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We often ask this question: “Would you like to do something?”. However, is it grammatically correct to say, “Would something like to do something?” For example:

Would IBM like to acquire Apple?

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    In your example, IBM is someone, rather than something Aug 17, 2013 at 6:02
  • In the specific example you give, people are more likely to say "Would IBM want to acquire Apple". In general, it is easier to imagine large organisations as having drives and intentions, as implied by "want", than caprices and whims.
    – itsbruce
    Aug 17, 2013 at 10:08
  • Why do you think it is correct/acceptable?
    – TrevorD
    Aug 17, 2013 at 12:30

3 Answers 3

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Yes, your example of IBM acquiring Apple is correct. You is just a placeholder and can be replaced by a person's name, organization, place, etc. Here's an example that may help you wrap your head around it.

Would he/she/they/it/I/someone/ like to acquire Apple.

That said, when you refer to an organization, you are actually referring to something that's a living thing and acts more like a body of people working together. So you wouldn't really say,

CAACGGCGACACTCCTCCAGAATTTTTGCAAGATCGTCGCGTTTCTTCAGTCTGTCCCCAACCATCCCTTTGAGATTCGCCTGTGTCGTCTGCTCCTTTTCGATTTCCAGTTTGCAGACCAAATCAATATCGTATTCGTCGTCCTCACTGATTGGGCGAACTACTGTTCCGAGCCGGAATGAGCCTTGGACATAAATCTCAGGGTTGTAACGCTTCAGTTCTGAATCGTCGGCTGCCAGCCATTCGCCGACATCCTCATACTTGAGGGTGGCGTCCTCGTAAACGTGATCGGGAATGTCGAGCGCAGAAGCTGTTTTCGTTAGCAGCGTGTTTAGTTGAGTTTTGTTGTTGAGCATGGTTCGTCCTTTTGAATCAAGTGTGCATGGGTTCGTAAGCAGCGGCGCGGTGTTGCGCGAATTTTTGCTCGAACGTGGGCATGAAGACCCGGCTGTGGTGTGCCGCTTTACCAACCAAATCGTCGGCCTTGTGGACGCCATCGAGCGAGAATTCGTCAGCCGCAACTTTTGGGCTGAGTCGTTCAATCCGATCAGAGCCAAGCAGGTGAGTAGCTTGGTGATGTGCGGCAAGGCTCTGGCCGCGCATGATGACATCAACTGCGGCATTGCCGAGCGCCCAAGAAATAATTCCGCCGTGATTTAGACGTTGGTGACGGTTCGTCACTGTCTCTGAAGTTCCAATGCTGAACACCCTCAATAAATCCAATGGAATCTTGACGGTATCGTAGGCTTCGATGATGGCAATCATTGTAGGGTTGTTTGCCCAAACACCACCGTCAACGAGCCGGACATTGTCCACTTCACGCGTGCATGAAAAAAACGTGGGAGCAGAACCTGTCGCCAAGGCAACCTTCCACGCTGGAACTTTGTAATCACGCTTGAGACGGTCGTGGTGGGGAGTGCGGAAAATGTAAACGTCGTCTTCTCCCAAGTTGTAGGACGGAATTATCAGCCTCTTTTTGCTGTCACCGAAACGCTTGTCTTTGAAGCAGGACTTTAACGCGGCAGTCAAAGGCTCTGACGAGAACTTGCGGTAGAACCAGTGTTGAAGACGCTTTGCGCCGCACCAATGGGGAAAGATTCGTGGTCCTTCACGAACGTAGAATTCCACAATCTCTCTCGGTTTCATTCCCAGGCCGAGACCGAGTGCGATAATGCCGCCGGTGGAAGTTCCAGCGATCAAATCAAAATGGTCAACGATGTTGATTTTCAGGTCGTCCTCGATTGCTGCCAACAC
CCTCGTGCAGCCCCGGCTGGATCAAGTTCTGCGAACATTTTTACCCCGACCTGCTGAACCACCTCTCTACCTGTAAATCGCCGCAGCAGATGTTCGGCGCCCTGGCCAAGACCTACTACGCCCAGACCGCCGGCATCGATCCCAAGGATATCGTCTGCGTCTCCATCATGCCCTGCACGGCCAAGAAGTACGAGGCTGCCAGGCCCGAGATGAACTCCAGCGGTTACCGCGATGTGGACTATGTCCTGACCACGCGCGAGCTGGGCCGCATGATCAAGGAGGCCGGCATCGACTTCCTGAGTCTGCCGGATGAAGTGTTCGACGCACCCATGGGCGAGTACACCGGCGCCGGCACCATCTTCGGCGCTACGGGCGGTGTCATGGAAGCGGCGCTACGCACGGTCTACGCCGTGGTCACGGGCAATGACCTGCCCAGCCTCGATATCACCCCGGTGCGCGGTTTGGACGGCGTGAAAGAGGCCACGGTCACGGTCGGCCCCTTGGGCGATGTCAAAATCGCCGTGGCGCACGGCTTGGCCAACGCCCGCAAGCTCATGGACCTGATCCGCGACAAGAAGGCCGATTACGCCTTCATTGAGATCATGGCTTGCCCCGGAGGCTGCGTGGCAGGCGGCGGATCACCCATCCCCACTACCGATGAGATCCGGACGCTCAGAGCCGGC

Would a stone like to eat something?

This is not ungrammatical, but unidiomatic and to some extent illogical, unless we live in an imaginary world.

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Things do not have brains and therefore cannot have preferences. They cannot like or dislike. As Noah said, IBM is functioning as an organism and is capable of making decisions.

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No It won't be correct After "Would" a pronoun is required while in the example you are using Noun ("IBM" - Name of a firm).

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    This is absolutely, entirely, 100 per cent incorrect. A noun (phrase) can function as a subject just as well as a pronoun (which is in fact a noun phrase). Aug 17, 2013 at 6:37
  • @Victor: Any reference for you saying so pal? Aug 17, 2013 at 6:58
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    I'm wondering: Would Victor like to clarify this answer?
    – J.R.
    Aug 17, 2013 at 11:57
  • So it would be wrong to say "Would Mrs Smith like a visit?" ??
    – TrevorD
    Aug 17, 2013 at 12:28

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